ILGA fines Crown in the millions
It was hardly possible, the constant negative news to miss about the Crown Casinos in Australia. The investigations against the casino operator dragged on for several months. Although everything was denied at the beginning of the investigation, the allegations could be substantiated and it was found that Crown had in fact engaged in money laundering. This led to strict measures against the casino. Now, however, there is another penalty that is taking its toll on Crown.
Crown has to pay a fine of 14.4 million euros
The first penalty Crown hit was the revocation of the license for the already built casino in Barangaroo. The construction of this casino cost several millions - all the worse this penalty hits the group.When the license for the casino will be granted, no one can estimate yet. First and foremost it depends on whether the casino can redeem itself and comply with all regulations and rules in the future. These rules include, for example, terminating business relationships with all junket operators. According to the new management, this should already have happened.
Despite this positive development, ILGA has imposed a fine on Crown. This is 14.4 million euros. This penalty is intended topay for the investigation costs. At the same time, this sum will cover the supervisory fees for 2021 and 2022. It is not certain how long it will take for Crown to collect the fine. It is quite conceivable that sales will decrease in the near future after the rich players from China are no longer counted among the guests. Down the road, there are conditions set by ILGA that can also reduce sales.
Cash no longer accepted at Crown Casinos
To prevent further money laundering, players at Crown Casinos are no longer allowed to pay with cash. The corporation must equip itscasino games with card technology. What this looks like in detail has not yet been published. In any case, the implementation of this regulation is associated with additional costs. However, this is only for the security of the company. Nobody knows how the players will react to it either.
It is important that Crown also implements this rule. At the moment ILGA is satisfied with the management. After Ken Barton resigns,Helen Coonan was installed as CEO. Already after a short time a lot has changed at Crown, so that the chances of a license for Barangaroo are increasing. Coonan would have already tackled some problems. It was also promised that Crown would work closely with ILGA from now on. It remains to be seen whether this will remain so in the long term. It is also not yet possible to estimate whether Crown will soon be owned by another provider.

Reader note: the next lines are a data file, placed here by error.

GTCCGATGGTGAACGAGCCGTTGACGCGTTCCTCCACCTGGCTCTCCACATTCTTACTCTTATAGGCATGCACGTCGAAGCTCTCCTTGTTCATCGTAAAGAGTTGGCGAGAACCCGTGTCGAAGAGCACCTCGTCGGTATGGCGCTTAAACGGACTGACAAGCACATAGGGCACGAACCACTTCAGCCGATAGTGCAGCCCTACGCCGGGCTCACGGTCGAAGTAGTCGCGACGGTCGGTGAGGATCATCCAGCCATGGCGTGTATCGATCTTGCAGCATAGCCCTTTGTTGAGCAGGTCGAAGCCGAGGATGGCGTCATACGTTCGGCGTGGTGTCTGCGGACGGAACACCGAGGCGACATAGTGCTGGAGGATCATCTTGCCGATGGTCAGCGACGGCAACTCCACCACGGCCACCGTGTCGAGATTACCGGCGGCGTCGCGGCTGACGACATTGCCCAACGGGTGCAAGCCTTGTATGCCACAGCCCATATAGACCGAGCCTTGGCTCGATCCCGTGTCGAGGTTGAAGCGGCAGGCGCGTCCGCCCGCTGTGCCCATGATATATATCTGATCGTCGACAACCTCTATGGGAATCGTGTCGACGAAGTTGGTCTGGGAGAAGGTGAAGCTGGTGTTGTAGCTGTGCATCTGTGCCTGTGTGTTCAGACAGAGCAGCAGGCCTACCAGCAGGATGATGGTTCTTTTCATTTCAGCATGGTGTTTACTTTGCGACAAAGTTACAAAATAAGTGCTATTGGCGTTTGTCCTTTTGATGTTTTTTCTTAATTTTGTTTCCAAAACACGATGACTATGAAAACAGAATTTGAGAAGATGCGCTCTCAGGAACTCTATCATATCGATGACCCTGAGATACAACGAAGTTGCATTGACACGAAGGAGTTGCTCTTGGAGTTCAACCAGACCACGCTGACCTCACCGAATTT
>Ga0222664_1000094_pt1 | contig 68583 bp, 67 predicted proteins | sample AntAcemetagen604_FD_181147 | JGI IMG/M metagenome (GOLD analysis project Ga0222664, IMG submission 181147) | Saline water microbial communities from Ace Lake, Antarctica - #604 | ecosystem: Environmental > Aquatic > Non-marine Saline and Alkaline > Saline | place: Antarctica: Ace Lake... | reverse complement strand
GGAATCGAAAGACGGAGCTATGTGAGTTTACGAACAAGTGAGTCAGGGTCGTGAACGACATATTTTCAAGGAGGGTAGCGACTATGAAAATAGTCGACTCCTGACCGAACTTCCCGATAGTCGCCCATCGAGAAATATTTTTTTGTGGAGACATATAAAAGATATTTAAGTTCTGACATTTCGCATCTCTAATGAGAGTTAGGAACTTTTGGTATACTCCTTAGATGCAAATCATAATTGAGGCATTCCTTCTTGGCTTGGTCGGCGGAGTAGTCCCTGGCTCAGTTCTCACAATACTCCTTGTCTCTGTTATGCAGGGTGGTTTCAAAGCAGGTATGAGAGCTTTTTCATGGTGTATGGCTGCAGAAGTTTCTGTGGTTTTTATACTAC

Blackstone and Star Entertainment show interest
Blackstone made a takeover bid some time ago. This offer was rejected by Crown. One reason could be that Blackstone works with the Ho family. This cooperation only becomes clear on closer inspection: Blackstone owns a share of almost 10 percent in Crown. However, themoney for the purchased stake comes from Melco, behind which is the Ho family. According to the license terms, Crown should never have worked with Ho. However, the owner James Packer did not stick to that. This was also a reason why no new license was granted to Crown.
Because Helen Coonan wanted to do everything differently and right from now on, Blackstone's offer was rejected. It is too uncertain who is actually behind the offer. The situation is different with the offer from Star Entertainment. This companyoffered amerger leaving 59 percent in the hands of Crown shareholders. Thus, Crown would not be sold. The merger offer is almost 8 billion euros. Crown has not expressed any rejection of this offer – however, no approval has been published either.
Further levies at risk
Apart from the fine that is already pending, Crown could face another levy. This has not yet been decided, but it is already being discussed. It is alevy for 2023. It is possible that this levy will depend on the further conduct of the company. Among the conditions set by ILGA was that the management be reshuffled. That was the official reason why Ken Barton left his post. If Crown now agreed to a merger, the staff would change again. The associated changes could have an impact on whether another levy is due for 2023.
Of course, Crown can't afford a single mistake anymore.Possible money laundering must be suppressed from the start. Furthermore, players from China are no longer allowed to be hired. Finally, in general, no guests may be accepted who come from countries in which gambling is prohibited. If Crown complies with all of these rules and conditions, chances are there won't be a levy after all.